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2016 Buick Cascada Convertible Review +VIDEO

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An Opel in the US

Review by Steve Purdy
The Auto Channel
Michigan Bureau

An Opel by any other name may be a Buick, in this case the lovely new Cascada convertible.

Well, it’s new here in the U.S. at least. This stylish and sexy, four-place (2+2 they call it across the pond), front-wheel drive Opel convertible has been available in Europe for a couple of years. It has been some time since the classically American Buick brand has offered a convertible – not since the Reatta of the 1990s, if I’m remembering correctly – and it’s high time that was corrected. That’s just what GM had in mind. And, by the way, it has little competition since Toyota Solara and Chrysler LeBaron convertibles have gone away.

Those of you who have owned convertibles, I’ll bet, will agree there are few driving pleasures that compare to special times on the open road in an open car – back roads, night drives, park roads . . . you name it.

We had seen the Cascada at the Detroit and Chicago auto shows and liked it quite a lot. Now, with it poised in my driveway I like its style and design even better. It has a strikingly cab-forward look with steeply raked windshield, short nose and long deck. It has a rather odd profile on first blush. Distinctive sculpting along the sides, complex but attractive front and rear fascia, huge 20-inch wheels shod with low-profile (40-series) tires and just enough bright work to punctuate it all give the Cascada an ambiance of grace and elegance.

The cabin is just as classy with lots of white stitching against the black dash, door panels and perforated leather seats. At least two-dozen small buttons and knobs populating the center stack, and a relatively small touch screen above, make for a busy array of controls. I found the Cascada’s ergonomics in this regard less than ideal but it did not take much effort to manage it all. The sporty front seats offer plenty of lateral support and the rear seats are surprisingly usable for a small convertible. The rear seatbacks fold revealing a fairly narrow pass-through to the shallow trunk.

The bin into which the convertible top retracts takes most of the usable space from the trunk. We have just 10 inches of depth that goes from bumper to the rear seat backs and a few inches of full depth space behind that. Don’t expect to take much luggage if you’re traveling with the Cascada. A couple of soft duffels might be your best bet. GM lists a modest 13.4 cubic-feet trunk capacity so I suppose the top’s nest must move out of the way somehow. We did not figure that one out before the car went away.

Under the hood resides a more-than-adequate 1.6-liter turbo 4-cylinder with direct injection and all the high-tech engine stuff that comes in most cars today. It makes a decent 200 horsepower with 221 pound-feet of torque through a six-speed automatic transmission. The EPA estimates you’ll get around 20 mpg in the city and 27 on the highway with this barely two-ton car. Premium fuel is recommended, not required. We managed just under 26 for the week with much of that being highway mileage.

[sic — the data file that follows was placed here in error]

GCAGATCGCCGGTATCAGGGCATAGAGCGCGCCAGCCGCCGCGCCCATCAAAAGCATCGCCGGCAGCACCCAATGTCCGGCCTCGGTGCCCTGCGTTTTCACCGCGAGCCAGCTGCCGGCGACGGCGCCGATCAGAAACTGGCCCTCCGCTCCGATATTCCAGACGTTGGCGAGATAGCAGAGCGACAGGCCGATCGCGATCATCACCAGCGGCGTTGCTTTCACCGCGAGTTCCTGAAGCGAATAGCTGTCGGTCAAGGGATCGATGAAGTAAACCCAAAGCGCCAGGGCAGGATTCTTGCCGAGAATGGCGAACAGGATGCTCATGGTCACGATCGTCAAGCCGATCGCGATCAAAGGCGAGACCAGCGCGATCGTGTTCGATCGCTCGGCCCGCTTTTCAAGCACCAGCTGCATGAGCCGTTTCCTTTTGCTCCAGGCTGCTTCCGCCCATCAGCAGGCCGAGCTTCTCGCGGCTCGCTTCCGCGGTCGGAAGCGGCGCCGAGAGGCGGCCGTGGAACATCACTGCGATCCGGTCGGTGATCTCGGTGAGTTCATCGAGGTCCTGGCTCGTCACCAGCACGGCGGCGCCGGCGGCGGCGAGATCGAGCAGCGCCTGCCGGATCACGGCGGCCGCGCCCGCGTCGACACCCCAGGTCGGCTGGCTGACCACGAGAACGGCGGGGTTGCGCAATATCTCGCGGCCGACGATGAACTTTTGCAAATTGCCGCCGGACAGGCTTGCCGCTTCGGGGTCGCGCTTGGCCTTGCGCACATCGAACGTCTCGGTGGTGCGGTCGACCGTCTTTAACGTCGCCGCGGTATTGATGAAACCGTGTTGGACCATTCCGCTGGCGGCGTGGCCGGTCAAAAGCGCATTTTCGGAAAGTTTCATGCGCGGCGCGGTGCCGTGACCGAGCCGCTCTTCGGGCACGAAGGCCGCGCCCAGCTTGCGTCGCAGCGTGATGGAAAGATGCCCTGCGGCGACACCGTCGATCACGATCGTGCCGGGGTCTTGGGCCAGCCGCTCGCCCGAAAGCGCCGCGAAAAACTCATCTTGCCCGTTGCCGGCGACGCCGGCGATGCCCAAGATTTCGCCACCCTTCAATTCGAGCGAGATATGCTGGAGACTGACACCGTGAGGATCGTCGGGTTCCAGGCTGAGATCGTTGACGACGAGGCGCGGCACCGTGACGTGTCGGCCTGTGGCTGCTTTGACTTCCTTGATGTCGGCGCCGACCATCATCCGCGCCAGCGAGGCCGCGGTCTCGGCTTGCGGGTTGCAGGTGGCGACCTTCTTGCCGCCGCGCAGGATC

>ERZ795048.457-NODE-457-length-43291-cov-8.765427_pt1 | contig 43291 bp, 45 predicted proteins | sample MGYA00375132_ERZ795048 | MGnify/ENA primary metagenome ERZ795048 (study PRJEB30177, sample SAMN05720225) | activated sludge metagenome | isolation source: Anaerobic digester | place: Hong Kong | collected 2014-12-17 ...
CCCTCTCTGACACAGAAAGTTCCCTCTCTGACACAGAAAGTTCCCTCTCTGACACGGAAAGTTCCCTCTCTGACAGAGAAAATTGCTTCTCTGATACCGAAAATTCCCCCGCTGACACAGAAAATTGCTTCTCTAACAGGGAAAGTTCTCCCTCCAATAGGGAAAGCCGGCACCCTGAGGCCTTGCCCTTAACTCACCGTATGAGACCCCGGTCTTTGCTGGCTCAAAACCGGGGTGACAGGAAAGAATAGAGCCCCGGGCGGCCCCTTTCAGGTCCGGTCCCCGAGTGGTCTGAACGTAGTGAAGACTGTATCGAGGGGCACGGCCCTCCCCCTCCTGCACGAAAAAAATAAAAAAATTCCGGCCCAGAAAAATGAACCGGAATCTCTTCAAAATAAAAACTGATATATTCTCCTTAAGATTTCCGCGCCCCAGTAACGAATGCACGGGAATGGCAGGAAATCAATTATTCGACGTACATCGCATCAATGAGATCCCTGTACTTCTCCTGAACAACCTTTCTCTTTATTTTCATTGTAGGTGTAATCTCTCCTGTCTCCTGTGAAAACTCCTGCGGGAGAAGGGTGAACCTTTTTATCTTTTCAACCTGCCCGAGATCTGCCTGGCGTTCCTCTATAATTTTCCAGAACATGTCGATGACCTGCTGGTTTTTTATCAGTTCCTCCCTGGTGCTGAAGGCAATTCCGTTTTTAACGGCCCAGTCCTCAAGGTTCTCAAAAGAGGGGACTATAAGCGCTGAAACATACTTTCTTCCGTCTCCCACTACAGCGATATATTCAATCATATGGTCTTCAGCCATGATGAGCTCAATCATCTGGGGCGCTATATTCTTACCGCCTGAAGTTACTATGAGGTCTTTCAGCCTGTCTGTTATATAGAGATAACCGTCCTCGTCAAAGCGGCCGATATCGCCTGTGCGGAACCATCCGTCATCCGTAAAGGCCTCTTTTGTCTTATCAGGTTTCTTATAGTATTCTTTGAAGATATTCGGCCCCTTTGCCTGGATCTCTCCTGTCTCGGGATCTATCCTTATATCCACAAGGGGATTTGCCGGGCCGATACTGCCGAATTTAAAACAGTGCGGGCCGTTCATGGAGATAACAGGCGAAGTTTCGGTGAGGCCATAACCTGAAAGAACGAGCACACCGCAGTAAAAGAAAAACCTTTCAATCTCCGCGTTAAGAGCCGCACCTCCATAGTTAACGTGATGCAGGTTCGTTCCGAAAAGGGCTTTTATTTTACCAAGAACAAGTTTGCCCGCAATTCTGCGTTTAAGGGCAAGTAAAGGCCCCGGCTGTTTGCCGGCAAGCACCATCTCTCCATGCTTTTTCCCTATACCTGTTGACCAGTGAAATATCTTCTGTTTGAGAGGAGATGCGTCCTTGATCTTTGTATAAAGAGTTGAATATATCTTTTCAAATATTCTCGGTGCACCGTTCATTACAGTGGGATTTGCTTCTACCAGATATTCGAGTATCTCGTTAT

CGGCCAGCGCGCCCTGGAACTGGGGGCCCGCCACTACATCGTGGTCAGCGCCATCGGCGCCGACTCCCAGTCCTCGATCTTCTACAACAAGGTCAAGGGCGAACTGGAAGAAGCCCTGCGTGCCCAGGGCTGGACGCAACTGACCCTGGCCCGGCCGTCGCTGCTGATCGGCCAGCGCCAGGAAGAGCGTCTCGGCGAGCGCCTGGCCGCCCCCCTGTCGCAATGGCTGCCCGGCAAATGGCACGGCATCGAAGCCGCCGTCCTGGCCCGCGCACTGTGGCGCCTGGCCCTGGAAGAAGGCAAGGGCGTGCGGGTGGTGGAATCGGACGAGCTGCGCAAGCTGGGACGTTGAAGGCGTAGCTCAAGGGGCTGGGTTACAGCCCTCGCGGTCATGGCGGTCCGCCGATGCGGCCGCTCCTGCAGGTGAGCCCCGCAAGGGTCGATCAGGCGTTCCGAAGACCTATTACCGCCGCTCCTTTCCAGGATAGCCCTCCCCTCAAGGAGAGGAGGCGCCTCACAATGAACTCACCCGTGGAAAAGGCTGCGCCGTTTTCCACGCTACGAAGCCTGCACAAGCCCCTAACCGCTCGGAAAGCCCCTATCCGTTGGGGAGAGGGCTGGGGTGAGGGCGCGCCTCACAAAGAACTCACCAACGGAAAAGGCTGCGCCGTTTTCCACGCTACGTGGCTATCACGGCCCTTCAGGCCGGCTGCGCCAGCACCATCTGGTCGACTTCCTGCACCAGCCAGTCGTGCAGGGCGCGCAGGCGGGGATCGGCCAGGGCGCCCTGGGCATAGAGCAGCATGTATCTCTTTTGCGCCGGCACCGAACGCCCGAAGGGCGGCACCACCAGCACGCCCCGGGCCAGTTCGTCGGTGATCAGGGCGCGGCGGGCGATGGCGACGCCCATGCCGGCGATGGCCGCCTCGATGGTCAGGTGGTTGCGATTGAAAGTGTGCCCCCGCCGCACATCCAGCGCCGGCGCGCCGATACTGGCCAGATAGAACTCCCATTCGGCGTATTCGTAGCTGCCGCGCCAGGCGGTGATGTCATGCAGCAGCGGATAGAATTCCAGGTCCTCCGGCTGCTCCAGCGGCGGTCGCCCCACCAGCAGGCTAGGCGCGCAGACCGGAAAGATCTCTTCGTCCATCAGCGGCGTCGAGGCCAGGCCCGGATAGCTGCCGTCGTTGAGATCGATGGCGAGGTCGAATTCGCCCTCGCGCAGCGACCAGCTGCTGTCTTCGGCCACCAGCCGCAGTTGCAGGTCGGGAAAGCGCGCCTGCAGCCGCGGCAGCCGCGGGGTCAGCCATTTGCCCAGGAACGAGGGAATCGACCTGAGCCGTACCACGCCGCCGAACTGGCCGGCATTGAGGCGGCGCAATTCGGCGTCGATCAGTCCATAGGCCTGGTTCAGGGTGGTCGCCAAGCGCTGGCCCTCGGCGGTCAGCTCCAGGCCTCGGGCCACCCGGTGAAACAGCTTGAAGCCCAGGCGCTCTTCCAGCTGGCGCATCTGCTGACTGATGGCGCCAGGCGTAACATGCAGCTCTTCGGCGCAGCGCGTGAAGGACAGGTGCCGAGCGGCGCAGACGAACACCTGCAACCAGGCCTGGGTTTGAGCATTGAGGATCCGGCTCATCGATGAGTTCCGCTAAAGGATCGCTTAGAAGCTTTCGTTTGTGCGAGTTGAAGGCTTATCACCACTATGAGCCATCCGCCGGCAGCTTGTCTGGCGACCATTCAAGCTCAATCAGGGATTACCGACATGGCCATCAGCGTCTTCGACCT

Handling and ride have a modestly European flavor but tuned more to American tastes. There is no question even we soft Americans have become accustomed to more firm and crisp handling over the years and Cascada, I think, will satisfy the majority of drivers. While we did not take it to its limits this week, we could have in full confidence if we chose. Those German engineers have stiffened the body structure to well accommodate the inherent weaknesses of a convertible. And, they spared no effort in making the inside quiet including providing a thick, layers soft top.

That top retracts and is covered by a hard lid in just 17 seconds and you can do it on the move up to 30 mph, they say. We retracted it when going less than 20 mph without fuss.

Our lovely, silver-blue Cascada Premium 1SP shows a price of $37,385, including this optional paint color and destination charge. Being the high-end trim level it comes well loaded including: full ‘heat-reflective’ leather interior, sport tuned suspension, full slate of driver assistance stuff, keyless remote start, heated seats and steering wheel, full connectivity capability, navigation, and those 20-inch wheels and tires mentioned above.

The Cascada line starts at $33, 990.

Buick’s new car warranty covers the whole car for 4 years or 50,000 miles and the powertrain for 6 years or 70,000 miles.

Though its practicality may be a bit limited the Cascada would be a fun and pleasurable car to live with. Something magical happens when we suddenly lift the roof and become part of our surroundings. In this case, few pleasures compare to cruising through verdant farm country at dusk after a summer rain smelling the corn as it takes a deep breath before a growth spurt. Things become a bit less mellow when we suddenly pass the corn where we find a fallow field freshly spread with manure.

I’m a country boy. Even that smells nostalgic.

© Steve Purdy, Shunpiker Productions, All Rights Reserved